In additional embodiments, the invention provides a chimeric protein that includes a protein fusion tag which is linked to the full core toxin segment of DIG-17 and a protoxin sequence (e.g., DIG-17 protoxin or a heterologous protoxin). The protein fusion tag can be linked at the N-terminus (e.g., at amino acid 1 or 2 of DIG-17 core toxin segment) or, alternatively, the protein fusion tag can be linked at the C-terminus of the protoxin sequence. The protein fusion tag can be a poly-histidine, poly-arginine, haloalkane dehalogenase, streptavidin-binding, glutathione s-transferase (GST), maltose-binding protein (MBP), thioredoxin, small ubiquitin-like modifier (SUMO), N-utilization substance A (NusA), protein disulfide isomerase I (DsbA), Mistic, Ketosteroid isomerase (KSI), or TrpE, c-myc, hemaglutinin antigen (HA), FLAG, 1D4, calmodulin-binding peptide, chitin-binding domain, cellulose-binding domain, S-tag, or Softag3 protein fusion tag. These can be used in methods of producing, isolating, or purifying any DIG-17 insecticidal toxin of the invention. The invention also provides a recombinant polynucleotide, e.g., a construct, encoding the fusion tag which is linked to the DIG-17 insecticidal toxin of the invention.
Protease Sensitivity Variants
Insect gut proteases typically function in aiding the insect in obtaining needed amino acids from dietary protein. The best understood insect digestive proteases are serine proteases, which appear to be the most common type (Englemann and Geraerts, 1980), particularly in lepidopteran species. Coleopteran insects have guts that are more neutral to acidic than are lepidopteran guts. The majority of coleopteran larvae and adults, for example CPB, have slightly acidic midguts, and cysteine proteases provide the major proteolytic activity (Wolfson and Murdock, 1990). More precisely, Thie and Houseman (1990) identified and characterized the cysteine proteases, cathepsin B-like and cathepsin H-like, and the aspartyl protease, cathepsin D-like, in CPB. Gillikin et al. (1992) characterized the proteolytic activity in the guts of western corn rootworm larvae and found primarily cysteine proteases. U.S. Pat. No. 7,230,167 disclosed that a protease activity attributed to cathepsin G exists in western corn rootworm. The diversity and different activity levels of the insect gut proteases may influence an insect's sensitivity to a particular B.t. toxin.
In another embodiment, of the invention, protease cleavage sites may be engineered at desired locations to affect protein processing within the midgut of susceptible larvae of certain insect pests. These protease cleavage sites may be introduced by methods such as chemical gene synthesis or splice overlap PCR (Horton et al., 1989). Serine protease recognition sequences, for example, can optionally be inserted at specific sites in the Cry protein structure to affect protein processing at desired deletion points within the midgut of susceptible larvae. Serine proteases that can be exploited in such fashion include lepidopteran midgut serine proteases such as trypsin or trypsin-like enzymes, chymotrypsin, elastase, etc. (Christeller et al., 1992). Further, deletion sites identified empirically by sequencing Cry protein digestion products generated with unfractionated larval midgut protease preparations or by binding to brush border membrane vesicles can be engineered to effect protein activation. Modified Cry proteins generated either by gene deletion or by introduction of protease cleavage sites have improved activity on lepidopteran pests such as Ostrinia nubilalis, Diatraea grandiosella, Helicoverpa zea, Agrotis ipsilon, Spodoptera frugiperda, Spodoptera exigua, Diatraea saccharalis, Loxagrotis albicosta, Coleopteran pests such as western corn rootworm, southern corn rootworm, northern corn rootworm (i.e. Diabrotica spp.), and other target pests.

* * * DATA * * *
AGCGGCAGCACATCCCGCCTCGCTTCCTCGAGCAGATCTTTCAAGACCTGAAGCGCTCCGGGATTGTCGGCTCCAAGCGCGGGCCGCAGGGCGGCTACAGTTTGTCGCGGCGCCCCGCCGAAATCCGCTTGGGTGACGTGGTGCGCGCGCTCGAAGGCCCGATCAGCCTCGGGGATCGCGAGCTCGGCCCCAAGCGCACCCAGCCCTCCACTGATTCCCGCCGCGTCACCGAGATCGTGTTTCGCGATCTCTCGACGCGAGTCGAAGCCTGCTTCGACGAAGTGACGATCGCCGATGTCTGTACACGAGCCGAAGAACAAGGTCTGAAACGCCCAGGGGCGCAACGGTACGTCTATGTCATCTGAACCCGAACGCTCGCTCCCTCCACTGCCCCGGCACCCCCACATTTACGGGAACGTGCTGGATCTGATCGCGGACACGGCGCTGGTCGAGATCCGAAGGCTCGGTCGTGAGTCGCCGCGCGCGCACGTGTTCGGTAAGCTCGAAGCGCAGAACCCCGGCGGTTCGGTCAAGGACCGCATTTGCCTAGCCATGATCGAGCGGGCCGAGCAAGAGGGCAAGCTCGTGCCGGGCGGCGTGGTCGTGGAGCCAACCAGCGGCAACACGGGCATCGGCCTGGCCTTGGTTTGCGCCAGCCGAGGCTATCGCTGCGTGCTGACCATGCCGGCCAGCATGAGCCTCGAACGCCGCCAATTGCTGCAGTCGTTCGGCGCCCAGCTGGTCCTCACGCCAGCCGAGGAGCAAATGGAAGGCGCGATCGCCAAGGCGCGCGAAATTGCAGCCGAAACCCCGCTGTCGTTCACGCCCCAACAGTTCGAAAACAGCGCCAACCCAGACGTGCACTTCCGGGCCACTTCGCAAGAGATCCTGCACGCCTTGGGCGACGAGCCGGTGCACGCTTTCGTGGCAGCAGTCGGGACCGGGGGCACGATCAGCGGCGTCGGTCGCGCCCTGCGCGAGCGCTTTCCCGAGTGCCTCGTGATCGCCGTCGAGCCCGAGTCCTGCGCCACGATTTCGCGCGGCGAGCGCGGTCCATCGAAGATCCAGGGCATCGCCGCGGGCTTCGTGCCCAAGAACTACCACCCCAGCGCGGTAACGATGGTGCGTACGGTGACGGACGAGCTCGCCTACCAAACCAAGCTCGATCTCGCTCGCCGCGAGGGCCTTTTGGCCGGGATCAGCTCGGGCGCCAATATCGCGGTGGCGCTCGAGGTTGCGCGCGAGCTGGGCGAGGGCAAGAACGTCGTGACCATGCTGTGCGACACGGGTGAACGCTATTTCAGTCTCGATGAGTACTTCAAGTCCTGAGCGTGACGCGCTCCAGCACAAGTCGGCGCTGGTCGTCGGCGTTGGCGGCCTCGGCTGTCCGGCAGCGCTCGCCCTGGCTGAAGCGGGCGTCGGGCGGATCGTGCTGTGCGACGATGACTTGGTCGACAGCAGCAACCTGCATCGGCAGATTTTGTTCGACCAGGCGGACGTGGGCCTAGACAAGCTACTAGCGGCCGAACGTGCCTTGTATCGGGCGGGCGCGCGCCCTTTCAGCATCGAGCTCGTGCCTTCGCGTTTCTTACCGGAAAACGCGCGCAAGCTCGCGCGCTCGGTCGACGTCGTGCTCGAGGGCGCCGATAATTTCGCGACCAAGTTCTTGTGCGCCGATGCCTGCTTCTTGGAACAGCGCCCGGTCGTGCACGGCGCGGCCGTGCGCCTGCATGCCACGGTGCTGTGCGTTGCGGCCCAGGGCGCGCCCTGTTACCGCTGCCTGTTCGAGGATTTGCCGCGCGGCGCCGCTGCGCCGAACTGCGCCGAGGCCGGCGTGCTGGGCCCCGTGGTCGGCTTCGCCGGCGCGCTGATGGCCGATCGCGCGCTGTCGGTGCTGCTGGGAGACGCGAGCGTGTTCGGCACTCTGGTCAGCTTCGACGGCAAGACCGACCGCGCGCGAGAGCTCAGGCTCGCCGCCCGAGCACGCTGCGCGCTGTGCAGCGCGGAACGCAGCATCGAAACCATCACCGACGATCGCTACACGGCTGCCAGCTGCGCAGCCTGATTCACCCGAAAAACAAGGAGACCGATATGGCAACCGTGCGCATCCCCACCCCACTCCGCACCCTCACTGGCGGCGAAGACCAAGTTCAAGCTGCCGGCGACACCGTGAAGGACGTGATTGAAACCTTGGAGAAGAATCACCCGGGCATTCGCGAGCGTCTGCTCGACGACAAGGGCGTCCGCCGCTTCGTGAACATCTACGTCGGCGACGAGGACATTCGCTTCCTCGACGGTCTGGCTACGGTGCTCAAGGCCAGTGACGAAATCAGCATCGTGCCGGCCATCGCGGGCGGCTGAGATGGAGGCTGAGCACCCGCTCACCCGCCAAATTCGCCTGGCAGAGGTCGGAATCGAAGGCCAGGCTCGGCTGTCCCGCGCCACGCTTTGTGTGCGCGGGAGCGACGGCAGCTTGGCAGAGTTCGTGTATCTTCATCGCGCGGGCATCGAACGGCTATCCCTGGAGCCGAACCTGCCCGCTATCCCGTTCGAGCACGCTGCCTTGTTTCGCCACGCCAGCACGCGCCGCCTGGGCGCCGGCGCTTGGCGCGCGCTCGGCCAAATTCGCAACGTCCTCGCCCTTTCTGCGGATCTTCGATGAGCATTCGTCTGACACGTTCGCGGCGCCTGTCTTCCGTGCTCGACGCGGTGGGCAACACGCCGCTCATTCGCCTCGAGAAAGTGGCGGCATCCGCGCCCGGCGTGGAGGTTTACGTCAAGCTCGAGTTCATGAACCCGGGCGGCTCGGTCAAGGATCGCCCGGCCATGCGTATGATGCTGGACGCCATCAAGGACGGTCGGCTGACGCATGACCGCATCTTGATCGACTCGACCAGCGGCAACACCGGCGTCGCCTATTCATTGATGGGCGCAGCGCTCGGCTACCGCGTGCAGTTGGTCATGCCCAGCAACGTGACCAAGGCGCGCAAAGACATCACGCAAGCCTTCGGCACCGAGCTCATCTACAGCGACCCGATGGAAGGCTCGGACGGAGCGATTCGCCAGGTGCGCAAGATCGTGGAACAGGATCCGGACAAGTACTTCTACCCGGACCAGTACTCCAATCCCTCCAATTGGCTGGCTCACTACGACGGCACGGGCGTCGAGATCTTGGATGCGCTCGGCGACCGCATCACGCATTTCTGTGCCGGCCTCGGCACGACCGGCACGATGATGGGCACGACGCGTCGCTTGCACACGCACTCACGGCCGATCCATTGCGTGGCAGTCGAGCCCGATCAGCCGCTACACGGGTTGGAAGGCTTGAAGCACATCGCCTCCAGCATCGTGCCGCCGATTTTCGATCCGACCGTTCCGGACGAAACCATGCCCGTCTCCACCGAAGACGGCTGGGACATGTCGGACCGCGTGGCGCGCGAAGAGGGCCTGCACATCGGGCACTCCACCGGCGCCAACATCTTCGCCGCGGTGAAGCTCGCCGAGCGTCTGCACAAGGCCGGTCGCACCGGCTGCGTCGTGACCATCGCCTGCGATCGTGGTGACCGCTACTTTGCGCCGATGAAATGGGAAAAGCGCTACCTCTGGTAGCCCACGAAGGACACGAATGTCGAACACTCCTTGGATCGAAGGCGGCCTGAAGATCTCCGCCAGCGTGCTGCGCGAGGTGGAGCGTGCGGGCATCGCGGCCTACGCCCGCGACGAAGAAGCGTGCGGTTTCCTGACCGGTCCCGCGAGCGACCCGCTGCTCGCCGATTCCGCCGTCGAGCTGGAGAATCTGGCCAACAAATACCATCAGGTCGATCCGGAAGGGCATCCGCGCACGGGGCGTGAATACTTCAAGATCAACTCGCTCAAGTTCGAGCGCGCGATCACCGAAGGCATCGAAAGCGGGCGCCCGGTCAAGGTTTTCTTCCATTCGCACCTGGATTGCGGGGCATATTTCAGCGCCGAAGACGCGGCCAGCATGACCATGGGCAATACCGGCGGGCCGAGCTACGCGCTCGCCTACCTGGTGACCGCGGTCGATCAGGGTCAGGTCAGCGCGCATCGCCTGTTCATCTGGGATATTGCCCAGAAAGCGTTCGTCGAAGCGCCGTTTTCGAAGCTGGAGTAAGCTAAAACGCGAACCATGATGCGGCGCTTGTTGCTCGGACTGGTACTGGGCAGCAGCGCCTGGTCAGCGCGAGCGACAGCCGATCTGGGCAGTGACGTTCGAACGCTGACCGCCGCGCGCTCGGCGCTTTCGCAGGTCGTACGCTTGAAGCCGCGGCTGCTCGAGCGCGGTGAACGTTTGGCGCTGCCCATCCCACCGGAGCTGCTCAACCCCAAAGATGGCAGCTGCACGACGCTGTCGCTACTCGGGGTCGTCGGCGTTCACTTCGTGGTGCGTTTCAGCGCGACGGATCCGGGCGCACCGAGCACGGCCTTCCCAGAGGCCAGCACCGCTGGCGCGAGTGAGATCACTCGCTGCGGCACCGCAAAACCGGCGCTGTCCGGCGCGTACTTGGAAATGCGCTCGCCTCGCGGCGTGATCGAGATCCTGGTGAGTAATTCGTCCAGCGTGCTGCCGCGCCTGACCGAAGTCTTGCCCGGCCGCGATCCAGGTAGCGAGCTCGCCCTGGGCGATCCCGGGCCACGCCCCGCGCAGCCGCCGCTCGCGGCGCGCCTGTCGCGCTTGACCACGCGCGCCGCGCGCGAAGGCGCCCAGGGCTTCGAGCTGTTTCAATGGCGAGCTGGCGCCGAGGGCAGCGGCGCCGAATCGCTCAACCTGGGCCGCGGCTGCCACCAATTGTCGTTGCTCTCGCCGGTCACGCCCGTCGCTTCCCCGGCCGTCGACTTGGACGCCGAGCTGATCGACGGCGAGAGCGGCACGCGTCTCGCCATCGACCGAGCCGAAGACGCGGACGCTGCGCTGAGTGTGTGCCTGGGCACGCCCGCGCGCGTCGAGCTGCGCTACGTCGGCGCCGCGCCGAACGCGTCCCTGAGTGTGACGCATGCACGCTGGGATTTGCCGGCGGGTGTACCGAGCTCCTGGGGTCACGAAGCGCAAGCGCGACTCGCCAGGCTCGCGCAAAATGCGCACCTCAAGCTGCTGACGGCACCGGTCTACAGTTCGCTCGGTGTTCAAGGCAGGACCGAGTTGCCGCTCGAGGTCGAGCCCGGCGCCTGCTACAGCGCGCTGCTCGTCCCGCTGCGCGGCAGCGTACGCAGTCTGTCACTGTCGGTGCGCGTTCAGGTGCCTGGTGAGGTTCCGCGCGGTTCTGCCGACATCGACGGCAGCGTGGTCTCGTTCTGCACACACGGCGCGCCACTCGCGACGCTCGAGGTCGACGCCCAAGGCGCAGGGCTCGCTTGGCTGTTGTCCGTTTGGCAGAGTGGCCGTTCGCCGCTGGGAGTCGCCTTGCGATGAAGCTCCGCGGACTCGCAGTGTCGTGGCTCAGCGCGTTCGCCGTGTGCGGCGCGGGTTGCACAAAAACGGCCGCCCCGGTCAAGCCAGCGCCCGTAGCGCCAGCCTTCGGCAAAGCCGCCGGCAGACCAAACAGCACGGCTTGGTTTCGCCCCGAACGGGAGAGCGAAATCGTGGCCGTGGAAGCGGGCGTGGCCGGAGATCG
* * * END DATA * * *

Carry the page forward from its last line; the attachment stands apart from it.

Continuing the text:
Coleopteran serine proteases such as trypsin, chymotrypsin and cathepsin G-like protease, coleopteran cysteine proteases such as cathepsins (B-like, L-like, O-like, and K-like proteases) (Koiwa et al., 2000; and Bown et al., 2004), Coleopteran metalloproteases such as ADAM10 (Ochoa-Campuzano et al., 2007), and coleopteran aspartic acid proteases such as cathepsins D-like and E-like, pepsin, plasmepsin, and chymosin may further be exploited by engineering appropriate recognition sequences at desired processing sites to affect Cry protein processing within the midgut of susceptible larvae of certain insect pests.
A preferred location for the introduction of such protease cleavage sites is within the “spacer” region between α-helix2B and α-helix3. A second preferred location for the introduction of protease cleavage sites is within the spacer region between α-helix3 and α-helix4. Modified DIG-17 insecticidal toxin proteins are generated either by gene deletion or by introduction of protease cleavage sites to provide improved activity on insect pests including but not limited to Colorado potato beetle (CPB), alfalfa weevil, boll weevil, Japanese beetle, and the like.